Battles of Ardania, the second expansion for Majesty 2, is a grueling slog that beats you over the head with excessive difficulty from the very start of the single-player campaign that forms the majority of its content. Little else is added to the basic formula, so there isn't much of interest to be found in this add-on aside from the hair-pulling difficulty. While serious devotees of the series might enjoy this sort of extreme challenge, just about everyone else will be crying uncle within the first couple of hours of play.
Not much distinguishes Battles of Ardania from the previous Majesty 2 expansion, Kingmaker, or the original game released in early 2009. The premise remains the same. You play the role of a king in a medieval fantasy land called Ardania. The look and feel are very similar to a traditional real-time strategy game in the vein of Age of Empires in that you build, order up units, and do research on various upgrades that give troops better gear and let you whip off the odd lightning bolt. But there is one catch. You can't give direct orders to units. Whenever you want to reveal some of the inky-black map, you need to pin an explore flag to the locale you want checked out and assign a gold reward to the task. Whenever you want to clear out a crypt full of stinky undead, you need to pin an attack flag to the spot. Whenever you want to defend your home turf, you need to pin a defense flag to the spot. And so forth. Pony up enough loot, and your lads hurry over to do your bidding. Cheap out, and they just ignore you.
This hands-off style of unit management can be tough to deal with. Type A personalities can expect a rough ride, since there is a lot of randomness incorporated into the core of the game design. You need a ton of patience and a willingness to let the game go where it wants to at times, because warriors supposedly on the hunt to kill monsters and score loot often wander right past flags loaded up with gold. The extreme difficulty makes everything even more aggravating. Scenarios are absurdly tough. Every mission in the campaign rushes you with waves of enemies from the get-go, which emphasizes your lack of control and cranks up the frustration. You almost certainly won't win missions the first time through, because you're always taken by surprise by some bizarre, impossible-to-foresee element like rampaging bearmen appearing every few minutes from the edge of the screen and turning half of your buildings into rubble. Everything has been rigged so that you have to take part in a lot of annoying trial-and-error experimentation, which extends the length of the game at the cost of sending your blood pressure through the roof.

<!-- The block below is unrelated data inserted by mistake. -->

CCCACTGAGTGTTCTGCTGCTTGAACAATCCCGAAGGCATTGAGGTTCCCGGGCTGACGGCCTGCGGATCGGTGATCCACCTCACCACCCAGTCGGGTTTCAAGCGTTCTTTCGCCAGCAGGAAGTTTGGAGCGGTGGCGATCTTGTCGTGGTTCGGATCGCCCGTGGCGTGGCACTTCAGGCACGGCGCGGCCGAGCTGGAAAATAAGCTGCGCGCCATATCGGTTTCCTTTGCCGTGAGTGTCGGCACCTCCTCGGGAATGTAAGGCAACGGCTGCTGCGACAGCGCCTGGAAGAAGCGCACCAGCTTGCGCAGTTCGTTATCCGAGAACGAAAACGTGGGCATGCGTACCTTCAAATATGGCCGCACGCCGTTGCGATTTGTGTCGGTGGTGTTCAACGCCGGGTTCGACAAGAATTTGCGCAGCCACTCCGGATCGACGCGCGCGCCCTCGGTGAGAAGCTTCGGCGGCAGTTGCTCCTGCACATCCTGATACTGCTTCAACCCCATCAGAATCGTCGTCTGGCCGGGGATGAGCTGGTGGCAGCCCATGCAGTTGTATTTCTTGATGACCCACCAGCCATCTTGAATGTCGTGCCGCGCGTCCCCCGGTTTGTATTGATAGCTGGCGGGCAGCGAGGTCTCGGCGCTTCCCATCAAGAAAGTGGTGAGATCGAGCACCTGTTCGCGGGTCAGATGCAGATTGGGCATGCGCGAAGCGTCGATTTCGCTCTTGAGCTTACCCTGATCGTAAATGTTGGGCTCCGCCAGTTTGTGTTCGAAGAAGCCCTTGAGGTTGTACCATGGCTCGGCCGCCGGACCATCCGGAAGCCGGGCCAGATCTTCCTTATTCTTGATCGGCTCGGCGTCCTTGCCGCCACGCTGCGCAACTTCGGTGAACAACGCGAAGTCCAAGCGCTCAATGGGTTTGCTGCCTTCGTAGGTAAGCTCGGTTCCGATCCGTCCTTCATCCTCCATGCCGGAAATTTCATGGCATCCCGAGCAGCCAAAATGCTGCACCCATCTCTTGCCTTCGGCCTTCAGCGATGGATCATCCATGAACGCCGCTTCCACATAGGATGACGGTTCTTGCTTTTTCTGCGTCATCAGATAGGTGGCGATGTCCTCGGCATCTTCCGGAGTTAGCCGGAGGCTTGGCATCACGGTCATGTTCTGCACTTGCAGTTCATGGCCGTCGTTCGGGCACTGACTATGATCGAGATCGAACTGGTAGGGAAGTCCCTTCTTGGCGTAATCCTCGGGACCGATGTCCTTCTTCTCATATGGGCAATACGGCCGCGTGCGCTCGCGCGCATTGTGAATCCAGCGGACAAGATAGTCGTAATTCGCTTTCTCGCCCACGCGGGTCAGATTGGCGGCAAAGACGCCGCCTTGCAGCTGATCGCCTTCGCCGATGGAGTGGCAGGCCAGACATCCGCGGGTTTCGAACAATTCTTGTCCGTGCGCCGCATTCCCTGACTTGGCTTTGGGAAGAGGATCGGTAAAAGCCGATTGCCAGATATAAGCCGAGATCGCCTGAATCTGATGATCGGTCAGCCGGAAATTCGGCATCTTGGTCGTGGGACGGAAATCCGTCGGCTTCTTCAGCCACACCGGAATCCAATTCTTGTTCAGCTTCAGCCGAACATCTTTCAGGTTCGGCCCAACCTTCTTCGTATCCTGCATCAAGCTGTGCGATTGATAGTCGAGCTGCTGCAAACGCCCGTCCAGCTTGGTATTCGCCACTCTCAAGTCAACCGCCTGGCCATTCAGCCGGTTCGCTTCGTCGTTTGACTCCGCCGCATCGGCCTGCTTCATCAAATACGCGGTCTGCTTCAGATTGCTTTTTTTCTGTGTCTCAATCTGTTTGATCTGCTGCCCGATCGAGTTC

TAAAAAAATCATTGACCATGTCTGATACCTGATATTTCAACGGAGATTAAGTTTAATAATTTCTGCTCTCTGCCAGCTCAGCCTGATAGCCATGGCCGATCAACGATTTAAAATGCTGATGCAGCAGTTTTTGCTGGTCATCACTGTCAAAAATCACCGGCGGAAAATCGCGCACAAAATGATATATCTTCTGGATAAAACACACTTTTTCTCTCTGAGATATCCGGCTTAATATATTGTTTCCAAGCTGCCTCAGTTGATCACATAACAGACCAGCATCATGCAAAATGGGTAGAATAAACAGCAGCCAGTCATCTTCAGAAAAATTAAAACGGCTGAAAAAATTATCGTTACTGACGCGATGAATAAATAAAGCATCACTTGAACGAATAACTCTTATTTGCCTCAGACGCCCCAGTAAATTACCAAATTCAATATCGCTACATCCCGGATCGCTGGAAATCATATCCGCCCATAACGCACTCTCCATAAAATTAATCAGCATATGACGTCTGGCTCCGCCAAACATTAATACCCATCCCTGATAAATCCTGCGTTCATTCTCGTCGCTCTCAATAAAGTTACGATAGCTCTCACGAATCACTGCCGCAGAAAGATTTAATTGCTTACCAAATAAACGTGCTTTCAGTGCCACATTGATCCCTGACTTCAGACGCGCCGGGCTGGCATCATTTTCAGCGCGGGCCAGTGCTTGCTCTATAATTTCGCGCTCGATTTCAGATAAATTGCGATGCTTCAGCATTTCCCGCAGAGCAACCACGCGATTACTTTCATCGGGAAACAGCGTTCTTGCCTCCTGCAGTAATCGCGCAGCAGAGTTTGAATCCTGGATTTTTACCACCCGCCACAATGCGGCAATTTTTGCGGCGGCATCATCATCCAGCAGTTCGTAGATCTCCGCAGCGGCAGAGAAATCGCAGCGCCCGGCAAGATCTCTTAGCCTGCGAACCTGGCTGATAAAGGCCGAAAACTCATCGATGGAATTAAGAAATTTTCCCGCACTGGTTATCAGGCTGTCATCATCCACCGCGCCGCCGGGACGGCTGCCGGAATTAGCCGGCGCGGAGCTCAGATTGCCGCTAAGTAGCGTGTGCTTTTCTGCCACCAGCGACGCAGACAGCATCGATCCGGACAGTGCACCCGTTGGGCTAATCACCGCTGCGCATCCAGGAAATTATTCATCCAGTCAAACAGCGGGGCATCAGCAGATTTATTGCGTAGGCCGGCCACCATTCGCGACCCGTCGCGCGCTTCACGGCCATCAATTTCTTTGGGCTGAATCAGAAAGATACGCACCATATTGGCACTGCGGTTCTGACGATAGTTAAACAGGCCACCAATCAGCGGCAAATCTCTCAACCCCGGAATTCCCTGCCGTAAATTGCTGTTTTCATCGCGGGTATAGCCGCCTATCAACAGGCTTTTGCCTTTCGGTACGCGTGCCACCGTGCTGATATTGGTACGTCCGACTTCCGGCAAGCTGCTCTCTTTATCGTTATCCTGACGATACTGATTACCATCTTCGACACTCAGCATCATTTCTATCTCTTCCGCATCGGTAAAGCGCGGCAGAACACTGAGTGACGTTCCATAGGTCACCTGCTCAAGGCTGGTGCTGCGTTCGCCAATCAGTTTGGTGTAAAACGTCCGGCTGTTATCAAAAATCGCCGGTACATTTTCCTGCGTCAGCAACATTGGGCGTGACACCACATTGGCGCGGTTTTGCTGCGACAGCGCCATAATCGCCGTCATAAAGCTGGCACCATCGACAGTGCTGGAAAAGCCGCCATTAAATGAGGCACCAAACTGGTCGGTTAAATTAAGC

Nothing compensates for the sheer brutality and simple-minded nature of the difficulty, either. The plot is barely there, with the returning Sean Connery-soundalike narrator the best part of an episodic tale that has the king heading out to war simply because he's bored and should probably go kill bad guys. The Lord of the Rings, this ain't. All the "story" does is string together eight basically disconnected fights around the kingdom based on the same general themes and goals that have always been a part of this series. You wind up battling a mage-werewolf, but generally, the expansion holds true to its generic name. Other additions are hardly worth noting. None of the units or buildings have been bolstered or changed in any significant way, aside from a couple of new monsters that are just variants of existing creatures. So you're still constructing the same old bases, cranking out the same old units, and researching the same old spells and equipment upgrades. The visuals and sound effects are identical to those in Majesty 2, right down to the goofball order acknowledgements (which still include the rather appropriate elvish dying line "Not fun…not at all"). A handful of new multiplayer maps, including two with co-op support, have been tossed into the mix, but that's about it for brand-new features.
While the Majesty 2 formula of managing a fantasy kingdom at arm's length can be catchy if you're blessed with lots of patience, the combination of this laissez-faire mechanic and endless waves of marauding monsters is maddening. There is some real challenge for series vets in search of a game that tests their skills, albeit in some decidedly unfair ways. But for most players this exasperating expansion offers more frustration than fun.